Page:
Adoption of children to the United States who were born in another country began as a response to the aftermath of World War I. These adoptions were not the transcultural adoptions we associate with international adoption today. These were Americans of European descent adoption European war orphans.
Adding Color to American Adoptions
In the 1940’s Carl and Helen Doss (a white couple) broke the adoption barrier color by adopting children of different ethnic backgrounds. They counted 12 adopted children as their own from the places such as the Philippines, Hawaii (not a state then), India, Mexico, and other places. Helen told their story in her 1955 book, The Family Nobody Wanted.
Following the Korean War armistice, Bertha and Harry Holt received Congressional permission to adopt South Korean war orphans. The Holt’s passion for Korean orphans drove them to establish one of the first international adoption agencies. Holt International Adoption continues today managing the regulations and red tape to get children into “forever families” as quickly as possible.
Those Crazy ‘60’s
After the social changes of the late 60s and early 70s, there were fewer American orphans available for adoption because of increased availability of contraception, a rise in the abortions following Roe v. Wade, and an increase acceptance of unmarried women as a single parent. 1970 is the peak year of what we now call domestic adoption with just over 175,000.
With technology shrinking the world, Americans became more aware how war, disease, poverty, and government policy in other countries were creating more orphans than some countries could handle. Americans who wanted to grow their families through adoption started looking overseas.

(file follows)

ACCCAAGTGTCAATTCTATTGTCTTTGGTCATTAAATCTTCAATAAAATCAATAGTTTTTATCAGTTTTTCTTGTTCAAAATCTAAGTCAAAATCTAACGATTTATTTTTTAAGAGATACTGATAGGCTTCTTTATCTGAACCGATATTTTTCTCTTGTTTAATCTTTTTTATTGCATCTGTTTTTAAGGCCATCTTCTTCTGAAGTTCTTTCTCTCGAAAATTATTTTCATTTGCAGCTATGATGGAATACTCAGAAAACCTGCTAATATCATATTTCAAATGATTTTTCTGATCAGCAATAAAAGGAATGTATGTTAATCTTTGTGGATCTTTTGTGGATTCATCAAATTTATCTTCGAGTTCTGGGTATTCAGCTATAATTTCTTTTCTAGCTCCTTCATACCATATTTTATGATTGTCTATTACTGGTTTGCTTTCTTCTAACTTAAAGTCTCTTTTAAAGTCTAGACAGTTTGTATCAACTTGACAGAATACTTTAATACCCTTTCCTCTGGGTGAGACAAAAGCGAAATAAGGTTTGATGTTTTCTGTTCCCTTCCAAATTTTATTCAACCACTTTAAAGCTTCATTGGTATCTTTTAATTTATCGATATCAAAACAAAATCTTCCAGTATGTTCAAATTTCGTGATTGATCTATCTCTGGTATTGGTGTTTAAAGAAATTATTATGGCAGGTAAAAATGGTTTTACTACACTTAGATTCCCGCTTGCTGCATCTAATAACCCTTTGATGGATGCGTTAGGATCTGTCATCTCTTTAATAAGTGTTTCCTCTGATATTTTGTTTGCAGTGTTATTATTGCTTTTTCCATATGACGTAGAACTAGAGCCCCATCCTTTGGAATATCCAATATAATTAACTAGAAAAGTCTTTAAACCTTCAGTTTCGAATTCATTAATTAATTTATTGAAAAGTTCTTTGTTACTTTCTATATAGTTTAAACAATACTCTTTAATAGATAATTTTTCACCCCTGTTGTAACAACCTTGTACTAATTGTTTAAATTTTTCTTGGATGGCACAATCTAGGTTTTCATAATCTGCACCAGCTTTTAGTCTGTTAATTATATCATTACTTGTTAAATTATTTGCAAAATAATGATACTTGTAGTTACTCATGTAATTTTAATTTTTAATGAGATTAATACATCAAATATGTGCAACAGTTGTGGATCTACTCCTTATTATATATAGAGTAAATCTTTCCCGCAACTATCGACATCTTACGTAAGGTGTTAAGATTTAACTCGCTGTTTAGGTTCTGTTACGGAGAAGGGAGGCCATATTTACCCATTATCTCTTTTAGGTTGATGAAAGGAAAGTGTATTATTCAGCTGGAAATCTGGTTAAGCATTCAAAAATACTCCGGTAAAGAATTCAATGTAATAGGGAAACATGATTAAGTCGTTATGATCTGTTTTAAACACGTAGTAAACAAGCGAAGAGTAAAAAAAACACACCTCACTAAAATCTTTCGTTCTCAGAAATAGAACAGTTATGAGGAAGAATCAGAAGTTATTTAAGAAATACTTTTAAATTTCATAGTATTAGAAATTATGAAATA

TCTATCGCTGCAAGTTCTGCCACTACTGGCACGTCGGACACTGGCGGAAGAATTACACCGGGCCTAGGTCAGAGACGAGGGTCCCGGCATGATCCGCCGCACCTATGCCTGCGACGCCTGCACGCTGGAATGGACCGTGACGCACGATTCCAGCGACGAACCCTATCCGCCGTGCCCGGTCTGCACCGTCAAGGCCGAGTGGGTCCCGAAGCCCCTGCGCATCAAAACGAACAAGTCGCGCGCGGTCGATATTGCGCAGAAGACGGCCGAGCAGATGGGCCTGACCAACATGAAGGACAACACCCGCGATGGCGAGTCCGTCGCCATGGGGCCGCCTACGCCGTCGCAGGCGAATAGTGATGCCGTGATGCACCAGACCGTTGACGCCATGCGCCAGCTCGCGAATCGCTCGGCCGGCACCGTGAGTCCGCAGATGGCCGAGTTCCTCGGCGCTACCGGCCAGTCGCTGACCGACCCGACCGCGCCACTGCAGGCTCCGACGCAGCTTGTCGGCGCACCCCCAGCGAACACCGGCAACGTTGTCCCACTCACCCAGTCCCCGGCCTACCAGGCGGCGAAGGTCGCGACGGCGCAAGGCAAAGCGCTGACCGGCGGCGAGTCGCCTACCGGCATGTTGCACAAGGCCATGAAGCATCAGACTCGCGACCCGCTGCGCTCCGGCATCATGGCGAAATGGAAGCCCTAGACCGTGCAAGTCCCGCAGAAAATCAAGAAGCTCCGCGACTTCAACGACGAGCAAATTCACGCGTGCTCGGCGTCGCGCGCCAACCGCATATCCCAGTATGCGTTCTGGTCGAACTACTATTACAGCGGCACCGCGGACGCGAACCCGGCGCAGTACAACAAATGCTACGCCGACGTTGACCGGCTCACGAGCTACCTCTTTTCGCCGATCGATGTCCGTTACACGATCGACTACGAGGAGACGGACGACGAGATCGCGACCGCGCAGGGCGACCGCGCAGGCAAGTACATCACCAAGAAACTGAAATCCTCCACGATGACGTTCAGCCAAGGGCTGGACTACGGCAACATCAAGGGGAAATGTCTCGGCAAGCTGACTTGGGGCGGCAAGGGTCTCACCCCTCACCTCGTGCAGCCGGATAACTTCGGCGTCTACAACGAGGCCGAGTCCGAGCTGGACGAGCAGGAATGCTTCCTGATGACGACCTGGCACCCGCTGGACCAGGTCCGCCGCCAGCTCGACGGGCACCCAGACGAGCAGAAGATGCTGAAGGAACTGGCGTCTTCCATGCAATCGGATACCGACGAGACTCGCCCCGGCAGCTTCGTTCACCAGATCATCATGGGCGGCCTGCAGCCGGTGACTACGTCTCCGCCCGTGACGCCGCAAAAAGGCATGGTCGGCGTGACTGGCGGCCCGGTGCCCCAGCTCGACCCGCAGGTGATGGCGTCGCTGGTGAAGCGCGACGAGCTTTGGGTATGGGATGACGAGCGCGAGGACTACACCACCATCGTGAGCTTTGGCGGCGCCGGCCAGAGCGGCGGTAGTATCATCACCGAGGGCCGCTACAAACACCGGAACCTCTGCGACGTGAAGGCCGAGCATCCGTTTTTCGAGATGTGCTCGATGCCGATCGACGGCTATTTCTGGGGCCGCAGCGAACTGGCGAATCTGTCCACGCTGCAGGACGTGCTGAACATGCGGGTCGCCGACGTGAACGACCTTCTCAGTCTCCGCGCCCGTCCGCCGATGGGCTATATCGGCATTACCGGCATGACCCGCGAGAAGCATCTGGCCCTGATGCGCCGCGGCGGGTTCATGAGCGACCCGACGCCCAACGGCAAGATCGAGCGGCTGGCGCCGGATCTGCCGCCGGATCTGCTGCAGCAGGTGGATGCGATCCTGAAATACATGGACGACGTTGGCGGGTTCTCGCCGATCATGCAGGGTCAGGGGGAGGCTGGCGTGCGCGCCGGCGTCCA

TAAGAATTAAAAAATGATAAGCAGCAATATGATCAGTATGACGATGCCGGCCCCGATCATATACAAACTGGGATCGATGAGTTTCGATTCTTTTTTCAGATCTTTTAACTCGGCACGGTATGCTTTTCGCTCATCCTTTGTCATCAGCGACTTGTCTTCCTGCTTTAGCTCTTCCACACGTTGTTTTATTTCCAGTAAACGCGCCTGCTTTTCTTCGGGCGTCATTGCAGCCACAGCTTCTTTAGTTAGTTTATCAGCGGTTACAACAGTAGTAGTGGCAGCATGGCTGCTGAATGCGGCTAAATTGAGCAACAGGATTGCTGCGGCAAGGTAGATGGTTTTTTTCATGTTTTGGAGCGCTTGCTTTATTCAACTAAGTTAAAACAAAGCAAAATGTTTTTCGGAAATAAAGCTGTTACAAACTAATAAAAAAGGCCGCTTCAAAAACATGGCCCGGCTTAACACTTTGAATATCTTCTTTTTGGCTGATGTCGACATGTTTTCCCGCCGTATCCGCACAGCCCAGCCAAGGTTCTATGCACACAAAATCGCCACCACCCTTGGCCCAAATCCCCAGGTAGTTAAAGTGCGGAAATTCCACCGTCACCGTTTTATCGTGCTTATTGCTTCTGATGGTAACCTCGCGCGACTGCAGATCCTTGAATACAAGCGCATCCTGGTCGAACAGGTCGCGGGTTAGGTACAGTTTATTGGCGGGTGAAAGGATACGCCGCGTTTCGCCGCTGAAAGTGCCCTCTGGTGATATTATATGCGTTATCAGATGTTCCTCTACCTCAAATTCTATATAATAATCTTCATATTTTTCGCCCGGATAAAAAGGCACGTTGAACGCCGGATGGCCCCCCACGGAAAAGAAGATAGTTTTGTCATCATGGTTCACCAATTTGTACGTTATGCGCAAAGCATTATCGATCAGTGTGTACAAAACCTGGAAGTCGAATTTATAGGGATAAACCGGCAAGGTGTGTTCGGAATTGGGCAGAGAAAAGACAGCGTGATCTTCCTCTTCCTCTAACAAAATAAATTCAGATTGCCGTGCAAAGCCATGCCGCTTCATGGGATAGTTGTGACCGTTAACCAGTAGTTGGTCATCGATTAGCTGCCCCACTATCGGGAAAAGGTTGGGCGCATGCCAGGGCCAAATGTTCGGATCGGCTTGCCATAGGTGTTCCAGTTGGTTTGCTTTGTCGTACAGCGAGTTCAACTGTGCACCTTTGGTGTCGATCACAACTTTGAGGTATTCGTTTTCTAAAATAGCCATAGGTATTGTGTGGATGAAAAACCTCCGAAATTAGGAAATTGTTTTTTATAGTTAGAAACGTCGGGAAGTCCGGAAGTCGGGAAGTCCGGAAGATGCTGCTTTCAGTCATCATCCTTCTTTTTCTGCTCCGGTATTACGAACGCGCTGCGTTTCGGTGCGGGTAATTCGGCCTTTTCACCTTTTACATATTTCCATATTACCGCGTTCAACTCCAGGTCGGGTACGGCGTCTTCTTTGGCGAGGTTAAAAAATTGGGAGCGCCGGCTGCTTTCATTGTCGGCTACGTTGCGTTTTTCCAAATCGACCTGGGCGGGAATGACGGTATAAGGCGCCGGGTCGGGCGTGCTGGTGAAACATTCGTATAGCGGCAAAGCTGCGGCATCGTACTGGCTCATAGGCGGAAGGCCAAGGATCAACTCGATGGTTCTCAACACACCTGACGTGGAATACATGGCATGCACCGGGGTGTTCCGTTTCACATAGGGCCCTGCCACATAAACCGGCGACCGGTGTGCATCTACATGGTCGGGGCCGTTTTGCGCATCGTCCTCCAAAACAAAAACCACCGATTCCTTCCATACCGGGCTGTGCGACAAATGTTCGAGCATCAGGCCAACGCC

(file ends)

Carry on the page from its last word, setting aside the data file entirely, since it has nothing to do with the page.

In 2004, adoptions to America peaked at 22,991 and have been declining since.
Then The Government Came To Help
The U.S. State Department 2015 fiscal year report says that only 5,648 children were adopted from outside the United States. This is a 69% drop since the peak in 2004 of 22,991. As wars rage and political policies rejecting families continue, the problem of children growing up without parents has not decreed 69% over 9 years.
The blame for the decrease lays at the feet of the world governments who forced the Hague Convention on the us lead by UNICEF.
Yes, there were abuses that needed to be addressed but in typical over-reactionary styles, the bureaucrats have created a situation where more children are growing up without families. It would be ideal for children to grow up in their own families or at least in their country of birth but for hundreds of thousands of children around the world, their home-sweet-home tonight is an orphanage.
Well, at least now the bureaucrats feel better about themselves for doing something. Hope the orphans understand.